An excellent summary of two recent court cases related to FBAR appeared in Novemeber issue of the New York Law Journal and is available online at the web page of the author, Jeremy H. Temkin.
November 10, 2011
New York Law Journal
Under Treasury Department regulations, taxpayers are required to keep records relating to accounts they maintained at foreign financial institutions. Faced with a subpoena for such records, a taxpayer who did not disclose a foreign account on his income tax returns and on FBARs faces a difficult dilemma: producing the records will demonstrate that his previously filed returns were false, while denying that he has the records could subject him to prosecution for failure to keep required records. This article discusses two recent decisions — one out of the Ninth Circuit and one from the United States District Court for the Southern District of Texas — addressing taxpayers’ assertion of their rights under the Fifth Amendment in response to such subpoenas.
In one case, the Ninth Circuit ruled that a person could not withhold their bank records on Fifth Amendment grounds, because of the “required records” exception –which is court-speak for why the United States government doesn’t have to pay attention to the Fifth Amendment. In the second case, Judge Lynn N. Hughes ruled against the government, saying that the foreign account information did not qualify as “required records”. The arguments of Hughes are similar to the ones I made in my response to Roy A. Berg’s comment, which I reproduce here.
Your readers need to be aware that they must exercise EXTREME caution before invoking the 5th Amendment protection against self-incrimination. The argument in the article you cite is quite nuanced and can easily be misconstrued.
The US Supreme Court has said that the 5th Amendment extends only to a taxpayer’s refusal to answer questions in the return, and does NOT constitute reasonable cause sufficient to justify a taxpayer’s refusal to file any return at all. The appropriate case is Garner v. U.S., 424 U.S. 648 (1976).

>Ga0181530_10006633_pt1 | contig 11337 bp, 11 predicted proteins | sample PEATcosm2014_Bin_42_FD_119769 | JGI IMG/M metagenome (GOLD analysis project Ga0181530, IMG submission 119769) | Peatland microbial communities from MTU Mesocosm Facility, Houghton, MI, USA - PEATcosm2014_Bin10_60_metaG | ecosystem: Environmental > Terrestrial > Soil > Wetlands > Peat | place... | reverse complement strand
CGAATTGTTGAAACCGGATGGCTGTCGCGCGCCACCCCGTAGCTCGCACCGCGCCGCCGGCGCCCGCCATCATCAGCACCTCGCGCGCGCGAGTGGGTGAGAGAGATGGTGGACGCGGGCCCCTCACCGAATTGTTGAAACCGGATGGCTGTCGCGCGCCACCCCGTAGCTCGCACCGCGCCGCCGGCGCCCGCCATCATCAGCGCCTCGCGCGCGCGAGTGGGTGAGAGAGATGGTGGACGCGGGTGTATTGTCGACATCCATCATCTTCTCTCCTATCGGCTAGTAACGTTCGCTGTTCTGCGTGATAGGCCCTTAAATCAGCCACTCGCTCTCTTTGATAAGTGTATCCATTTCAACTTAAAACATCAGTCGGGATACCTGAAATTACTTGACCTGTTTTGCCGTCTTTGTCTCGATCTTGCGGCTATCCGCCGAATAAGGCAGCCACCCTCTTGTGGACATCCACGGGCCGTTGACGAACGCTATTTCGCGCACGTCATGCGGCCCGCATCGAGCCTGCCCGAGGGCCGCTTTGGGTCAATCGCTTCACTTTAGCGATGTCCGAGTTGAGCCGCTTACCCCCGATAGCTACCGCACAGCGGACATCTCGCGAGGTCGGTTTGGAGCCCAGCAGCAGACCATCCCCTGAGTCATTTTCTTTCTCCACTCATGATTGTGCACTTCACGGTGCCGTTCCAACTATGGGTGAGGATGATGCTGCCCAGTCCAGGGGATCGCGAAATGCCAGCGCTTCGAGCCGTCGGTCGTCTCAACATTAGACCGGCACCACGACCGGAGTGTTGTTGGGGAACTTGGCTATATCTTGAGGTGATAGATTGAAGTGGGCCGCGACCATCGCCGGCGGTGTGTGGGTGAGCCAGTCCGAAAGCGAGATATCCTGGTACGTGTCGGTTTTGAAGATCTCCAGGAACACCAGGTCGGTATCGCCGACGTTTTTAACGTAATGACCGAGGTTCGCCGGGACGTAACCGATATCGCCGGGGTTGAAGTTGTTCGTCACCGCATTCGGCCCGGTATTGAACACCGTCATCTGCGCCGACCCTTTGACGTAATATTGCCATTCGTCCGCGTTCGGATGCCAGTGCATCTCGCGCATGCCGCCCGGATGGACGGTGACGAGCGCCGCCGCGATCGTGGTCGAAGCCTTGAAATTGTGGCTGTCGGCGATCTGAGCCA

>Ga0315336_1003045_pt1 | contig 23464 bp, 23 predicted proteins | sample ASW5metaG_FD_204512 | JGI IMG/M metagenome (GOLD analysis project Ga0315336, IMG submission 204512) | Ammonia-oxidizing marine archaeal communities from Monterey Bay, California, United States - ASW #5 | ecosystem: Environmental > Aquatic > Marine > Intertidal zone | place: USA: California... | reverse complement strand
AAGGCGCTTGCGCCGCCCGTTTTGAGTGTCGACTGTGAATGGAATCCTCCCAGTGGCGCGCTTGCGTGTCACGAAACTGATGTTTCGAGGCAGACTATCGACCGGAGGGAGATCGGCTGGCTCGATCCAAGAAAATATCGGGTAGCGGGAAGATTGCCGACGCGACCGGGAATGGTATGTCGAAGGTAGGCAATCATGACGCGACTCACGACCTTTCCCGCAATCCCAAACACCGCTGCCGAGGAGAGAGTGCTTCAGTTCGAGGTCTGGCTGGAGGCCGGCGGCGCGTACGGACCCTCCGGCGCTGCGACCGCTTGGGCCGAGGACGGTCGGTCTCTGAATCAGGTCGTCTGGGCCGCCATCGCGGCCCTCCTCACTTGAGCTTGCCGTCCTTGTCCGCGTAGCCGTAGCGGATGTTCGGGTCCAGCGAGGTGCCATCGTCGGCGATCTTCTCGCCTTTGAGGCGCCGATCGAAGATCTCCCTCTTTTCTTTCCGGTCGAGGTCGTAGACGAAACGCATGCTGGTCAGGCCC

@Roy Thanks for this excellent response.
Let me understand: By what you are saying, you would prefer that readers of the Isaac Brock Society tacitly waive their constitutional rights by complying with unconstitutional demands of FBAR?
The first thing I would respond is that you refer to Garner. But that of course applies to the tax code. A person cannot refuse to file a tax return on Fifth Amendment grounds. But in what sense is FBAR analogous to a tax return? As you know, the Bank Secrecy Act is not part of the Internal Revenue code and it is aimed at detecting money laundering, criminal tax evasion, and terrorism. If that is the case, every person required to fill out an FBAR has a prima facie Fifth Amendment argument against filling out: If the only reason the government needs the information is to detect a crime, not to collect taxes, then the government is only collecting the information in order to incriminate us. That is the information’s only useful purpose. Thus, we are essentially waiving both our 4th and the 5th amendment rights when filling out the FBAR. Furthermore, since our accounts are in a foreign jurisdiction, we are the most likely ones to incriminate ourselves by filling them out. But now the only crime that we’ve committed is the failure to file, so that the inherent flaw in the FBAR law is the potential criminal penalty itself. It is thus inherently unconstitutional in its demands.
Yeah, sure everyone should be extremely cautious. Perhaps in your view, we should enter the OVDI and just hand over a part of our wealth to government. Or we should fill out the FBARs on a go forward or quiet disclosure basis and thus give the government the ability to assess up to 50% fines and potentially charge us with criminal penalties. I think under these circumstances, my decision to not file FBAR is actually the more cautious route. I rely not only on my Constitutional rights, but upon the protection of the Canadian government in its decision not to collect FBAR fines. Furthermore, now that I am no longer US person, I cannot be expected to file these illegal forms going forward.
I’d like to pull a quote out of article cited above:
Judge Hughes focused on how the government actually uses the records at issue. Rejecting the government’s argument that the requirement that taxpayers keep records was principally regulatory because those records underlie the FBAR reports that purportedly help the government monitor the money supply, Judge Hughes noted that “the government does not manage the money supply or currency flows of the world’s largest economy by annual reports from individual citizens.”
Note that part of the government’s argument to make FBAR information qualify under the “required records” is a make-believe usage of the data to monitor and regulate the money supply. Judge Hughes called them on that issue and said that they only ever use the data for law enforcement. She wrote, “[t]he government instituted the reporting requirement not to regulate its citizens with business abroad but to catch crooks.” Therefore, in the opinion of Judge Hughes, the Fifth Amendment protects the accused from being required to keep and produce records that would be incriminating. Not only is the United States government rapacious, it is also mendacious.